Schneider: Otto's character; Angus and I talked about his character being befuddled. I think probably we have sort of artsy-fartsy friends who are very smart and talented and they're not dense, they're not dumb, their heads are in the clouds a little bit. And it made perfect sense because he was a graphic designer, here was a logic to the psychology to the character, of course this kind of guy would do that kind of job, and of course that kind of guy would have no idea that his wife was starting to pull away from the relationship.
It made sense along the way and it's much easier and more fun working on a film for which that work has already been done by the writer. It's hard to be an actor and write as you go. I've worked on a lot of foreign films and in the translation, there's a bunch of syntax errors and subject-verb agreement errors, and often-times the translator will be very scared to put any... you end up learning lines that kind of don't make grammatical sense. You're kind of writing a little bit but don't want to overstep your bounds either. It was nice to read a script and think, I don't need to do anything, I don't need to fix this.
MacLachlan: I wanted to portray an American man in his late 30's who is not someone who deals with his emotions, which I think a lot of American men don't do; they go through school and meet a woman and if they like them get married, they don't think deeply, and then something happens and their life has to change.
Schneider: Angus, do you think that's a regional thing?
MacLachlan: There's this whole generation of people who have starter marriages, get married relatively young for 4-5 years and get divorced and are out on the dating scene in their 30s.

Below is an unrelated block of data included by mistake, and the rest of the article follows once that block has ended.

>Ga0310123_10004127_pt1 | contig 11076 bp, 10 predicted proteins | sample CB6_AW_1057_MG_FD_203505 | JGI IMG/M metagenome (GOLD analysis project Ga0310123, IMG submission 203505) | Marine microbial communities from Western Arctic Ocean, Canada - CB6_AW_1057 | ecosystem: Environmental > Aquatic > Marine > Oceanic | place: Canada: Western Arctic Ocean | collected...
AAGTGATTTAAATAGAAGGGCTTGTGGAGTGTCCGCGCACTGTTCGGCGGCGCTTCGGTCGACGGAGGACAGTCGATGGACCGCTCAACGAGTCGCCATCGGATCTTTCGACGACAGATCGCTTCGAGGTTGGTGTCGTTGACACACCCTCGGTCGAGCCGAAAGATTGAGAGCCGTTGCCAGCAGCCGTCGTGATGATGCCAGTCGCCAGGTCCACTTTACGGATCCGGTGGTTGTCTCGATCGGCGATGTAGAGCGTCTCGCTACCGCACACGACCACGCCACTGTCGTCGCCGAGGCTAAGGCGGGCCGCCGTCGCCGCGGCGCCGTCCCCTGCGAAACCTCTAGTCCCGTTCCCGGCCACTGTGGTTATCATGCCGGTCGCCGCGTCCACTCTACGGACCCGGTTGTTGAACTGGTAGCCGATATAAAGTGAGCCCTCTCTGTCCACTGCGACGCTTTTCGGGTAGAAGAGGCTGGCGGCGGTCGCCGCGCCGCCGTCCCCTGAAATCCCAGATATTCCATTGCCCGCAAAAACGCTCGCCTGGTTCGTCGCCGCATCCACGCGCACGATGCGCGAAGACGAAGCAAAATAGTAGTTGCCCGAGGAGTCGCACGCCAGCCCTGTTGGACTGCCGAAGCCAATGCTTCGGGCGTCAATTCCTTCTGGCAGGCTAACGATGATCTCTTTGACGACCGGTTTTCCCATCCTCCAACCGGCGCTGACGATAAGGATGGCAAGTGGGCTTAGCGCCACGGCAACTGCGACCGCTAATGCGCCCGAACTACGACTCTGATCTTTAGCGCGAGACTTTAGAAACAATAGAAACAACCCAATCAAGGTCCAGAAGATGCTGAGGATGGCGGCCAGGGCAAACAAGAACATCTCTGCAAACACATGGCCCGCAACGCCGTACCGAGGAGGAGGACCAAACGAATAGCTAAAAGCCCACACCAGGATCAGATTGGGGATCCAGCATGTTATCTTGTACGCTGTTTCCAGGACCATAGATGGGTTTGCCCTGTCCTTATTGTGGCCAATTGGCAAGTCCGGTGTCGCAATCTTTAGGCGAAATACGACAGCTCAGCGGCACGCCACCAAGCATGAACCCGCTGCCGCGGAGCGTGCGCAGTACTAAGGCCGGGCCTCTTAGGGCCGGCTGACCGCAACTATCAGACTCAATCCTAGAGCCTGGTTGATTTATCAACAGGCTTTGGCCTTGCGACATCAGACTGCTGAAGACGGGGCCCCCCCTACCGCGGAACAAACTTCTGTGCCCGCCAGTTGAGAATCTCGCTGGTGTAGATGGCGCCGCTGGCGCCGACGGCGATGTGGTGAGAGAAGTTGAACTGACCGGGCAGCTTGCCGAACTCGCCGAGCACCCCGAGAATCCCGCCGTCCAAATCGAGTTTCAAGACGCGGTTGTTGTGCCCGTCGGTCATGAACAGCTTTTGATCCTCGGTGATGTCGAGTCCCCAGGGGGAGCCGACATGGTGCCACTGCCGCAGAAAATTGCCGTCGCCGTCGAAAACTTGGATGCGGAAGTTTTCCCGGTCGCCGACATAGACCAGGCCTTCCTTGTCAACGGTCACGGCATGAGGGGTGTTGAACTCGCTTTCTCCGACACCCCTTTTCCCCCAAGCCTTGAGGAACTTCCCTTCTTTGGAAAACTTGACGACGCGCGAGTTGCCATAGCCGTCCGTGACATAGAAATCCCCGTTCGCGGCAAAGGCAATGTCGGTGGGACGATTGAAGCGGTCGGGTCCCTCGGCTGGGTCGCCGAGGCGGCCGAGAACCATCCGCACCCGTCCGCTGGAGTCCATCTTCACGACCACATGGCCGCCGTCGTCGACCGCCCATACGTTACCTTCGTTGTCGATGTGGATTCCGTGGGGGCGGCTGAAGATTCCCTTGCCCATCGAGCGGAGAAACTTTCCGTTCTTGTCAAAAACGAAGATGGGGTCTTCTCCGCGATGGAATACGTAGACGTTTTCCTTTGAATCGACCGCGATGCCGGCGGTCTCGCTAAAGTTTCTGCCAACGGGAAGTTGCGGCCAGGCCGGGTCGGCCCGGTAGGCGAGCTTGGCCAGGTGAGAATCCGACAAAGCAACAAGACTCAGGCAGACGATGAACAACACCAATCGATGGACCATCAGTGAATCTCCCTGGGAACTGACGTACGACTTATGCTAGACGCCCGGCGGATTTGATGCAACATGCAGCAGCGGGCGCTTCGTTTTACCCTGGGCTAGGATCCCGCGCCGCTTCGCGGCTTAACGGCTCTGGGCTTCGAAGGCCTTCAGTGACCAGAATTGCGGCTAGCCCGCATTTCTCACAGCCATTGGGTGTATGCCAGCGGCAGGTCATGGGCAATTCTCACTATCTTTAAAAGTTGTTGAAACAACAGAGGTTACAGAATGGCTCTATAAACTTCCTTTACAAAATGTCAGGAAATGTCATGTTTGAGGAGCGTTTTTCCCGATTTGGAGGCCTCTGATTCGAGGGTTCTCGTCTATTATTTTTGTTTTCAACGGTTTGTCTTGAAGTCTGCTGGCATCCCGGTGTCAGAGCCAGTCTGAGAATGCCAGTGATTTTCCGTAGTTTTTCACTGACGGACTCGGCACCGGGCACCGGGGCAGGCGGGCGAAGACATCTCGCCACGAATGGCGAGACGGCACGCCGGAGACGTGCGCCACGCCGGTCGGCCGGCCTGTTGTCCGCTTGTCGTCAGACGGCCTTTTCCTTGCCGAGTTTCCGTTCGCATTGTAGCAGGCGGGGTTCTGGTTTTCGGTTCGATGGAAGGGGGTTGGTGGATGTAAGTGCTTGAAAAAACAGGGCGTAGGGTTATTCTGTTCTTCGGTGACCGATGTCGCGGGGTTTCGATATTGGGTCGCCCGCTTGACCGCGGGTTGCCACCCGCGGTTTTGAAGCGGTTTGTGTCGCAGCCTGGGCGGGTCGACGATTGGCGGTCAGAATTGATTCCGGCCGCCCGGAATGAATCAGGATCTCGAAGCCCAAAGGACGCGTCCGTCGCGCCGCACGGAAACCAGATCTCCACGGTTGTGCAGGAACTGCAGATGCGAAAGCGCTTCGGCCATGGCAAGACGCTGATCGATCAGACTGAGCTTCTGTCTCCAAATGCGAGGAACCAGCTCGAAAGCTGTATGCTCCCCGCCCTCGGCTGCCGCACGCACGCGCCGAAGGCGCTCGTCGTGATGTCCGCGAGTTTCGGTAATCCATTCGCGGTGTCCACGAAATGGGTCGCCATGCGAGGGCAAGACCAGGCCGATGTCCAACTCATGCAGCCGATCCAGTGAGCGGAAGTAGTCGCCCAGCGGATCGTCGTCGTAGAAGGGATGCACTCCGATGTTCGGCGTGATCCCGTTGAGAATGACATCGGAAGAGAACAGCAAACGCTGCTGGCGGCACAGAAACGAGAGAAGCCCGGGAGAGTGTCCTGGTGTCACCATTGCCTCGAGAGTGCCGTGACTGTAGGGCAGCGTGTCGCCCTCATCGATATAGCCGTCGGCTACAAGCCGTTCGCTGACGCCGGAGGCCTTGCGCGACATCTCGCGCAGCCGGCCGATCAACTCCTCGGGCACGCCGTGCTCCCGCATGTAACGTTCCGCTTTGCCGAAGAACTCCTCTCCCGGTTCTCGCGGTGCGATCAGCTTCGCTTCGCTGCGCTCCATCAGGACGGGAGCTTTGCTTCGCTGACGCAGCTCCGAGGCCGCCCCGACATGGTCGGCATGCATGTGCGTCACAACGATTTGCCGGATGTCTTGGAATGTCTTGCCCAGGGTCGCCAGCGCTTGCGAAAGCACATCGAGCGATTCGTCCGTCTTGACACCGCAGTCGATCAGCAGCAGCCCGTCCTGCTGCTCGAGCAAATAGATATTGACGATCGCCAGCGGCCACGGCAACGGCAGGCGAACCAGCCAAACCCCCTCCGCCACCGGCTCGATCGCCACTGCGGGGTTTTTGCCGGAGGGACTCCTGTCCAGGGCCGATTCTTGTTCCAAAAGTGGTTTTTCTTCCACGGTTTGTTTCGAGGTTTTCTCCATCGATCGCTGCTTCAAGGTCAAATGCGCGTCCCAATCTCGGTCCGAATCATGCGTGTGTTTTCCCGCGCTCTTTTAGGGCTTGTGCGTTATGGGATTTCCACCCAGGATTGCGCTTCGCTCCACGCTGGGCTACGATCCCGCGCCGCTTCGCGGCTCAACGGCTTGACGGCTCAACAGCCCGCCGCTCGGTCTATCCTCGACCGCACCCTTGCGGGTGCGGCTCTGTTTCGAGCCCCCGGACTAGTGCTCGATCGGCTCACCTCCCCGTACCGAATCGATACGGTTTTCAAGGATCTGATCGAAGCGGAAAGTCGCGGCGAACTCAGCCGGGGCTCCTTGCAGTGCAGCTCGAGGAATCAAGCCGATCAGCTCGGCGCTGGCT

Schneider: I think it's less-so regional these days. I think about that a lot, the people that stayed home and the people that left. It seemed the people who left home were the kind of people who absolutely can't even understand how people can spend one more day in that hometown; I needed to move to NYC as soon as I could. And then there's my friends back home, they're not dumb or lacking ambition. I think about who goes and who stays.
I talk about people in NYC who are like, 'I really need to exploit what this town has to offer, we really need to go to more plays, see the symphony.' It seems like people move here and it's not like they go to see the symphony or they go to see Off Broadway theater; just them being around it is important. Them having access somehow is very important, even if they don't use it. It's really fucking hard.
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So Angus, now that you've made this movie, do you want to direct another?
MacLachlan: I have another script that I want to direct now that I've written. It's about getting everybody involved -- the very fact is that it's so hard to go out and see a movie, we want to watch movies at home, and so that's why it's so hard to make them. The kind of films I want to make, which are human and are profound in our lives, but don't have this overtly dramatic pull. I have felt people could read my work and feel that there's nothing there, that it's not dramatic or moving or interesting, because it's about humanity in a way that we're not often shown in movies.
Schneider: It's a little like the Dardenne brothers; there are only a few guys out there who have cut themselves a little spot with the financing. You have these guys who go to Cannes every year because they put out this product every year, a movie like "The Son." It's like saying, I'm in the mood for this very specific food and there's only one restaurant that does it and it's a bitch to get there, but I think the Dardenne brothers and Wes Anderson benefit from always making similar stuff. Because Angus and what people like maybe all of us have to deal with is the fact that you don't go into Angus' films -- yet -- and have an idea that, say, I kind of know what's going to happen, in a good way. There are expectations that you have going into a Dardenne brother movie.
MacLachlan: I've had a couple of people say when they watch our film, when [redacted] comes back in the end and has one hand in her pocket, 'I was sure she had a gun!' Because we were led to believe that's how stories unfold now, it's got to have some kind of violent and overtly obvious conclusion. I hope that this will lead to me being able to make other things.